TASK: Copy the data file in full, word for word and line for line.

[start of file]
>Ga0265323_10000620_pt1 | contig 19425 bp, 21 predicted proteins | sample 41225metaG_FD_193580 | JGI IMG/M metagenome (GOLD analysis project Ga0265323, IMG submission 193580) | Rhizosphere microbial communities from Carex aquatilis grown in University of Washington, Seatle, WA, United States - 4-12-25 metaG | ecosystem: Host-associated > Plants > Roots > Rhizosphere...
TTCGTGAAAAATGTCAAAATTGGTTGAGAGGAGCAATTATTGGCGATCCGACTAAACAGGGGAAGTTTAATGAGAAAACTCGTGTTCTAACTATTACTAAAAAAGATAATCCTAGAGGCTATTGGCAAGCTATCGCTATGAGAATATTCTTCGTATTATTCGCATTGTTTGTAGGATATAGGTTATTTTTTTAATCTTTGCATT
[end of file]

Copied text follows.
>Ga0265323_10000620_pt1 | contig 19425 bp, 21 predicted proteins | sample 41225metaG_FD_193580 | JGI IMG/M metagenome (GOLD analysis project Ga0265323, IMG submission 193580) | Rhizosphere microbial communities from Carex aquatilis grown in University of Washington, Seatle, WA, United States - 4-12-25 metaG | ecosystem: Host-associated > Plants > Roots > Rhizosphere...
TTCGTGAAAAATGTCAAAATTGGTTGAGAGGAGCAATTATTGGCGATCCGACTAAACAGGGGAAGTTTAATGAGAAAACTCGTGTTCTAACTATTACTAAAAAAGATAATCCTAGAGGCTATTGGCAAGCTATCGCTATGAGAATATTCTTCGTATTATTCGCATTGTTTGTAGGATATAGGTTATTTTTTTAATCTTTGCATT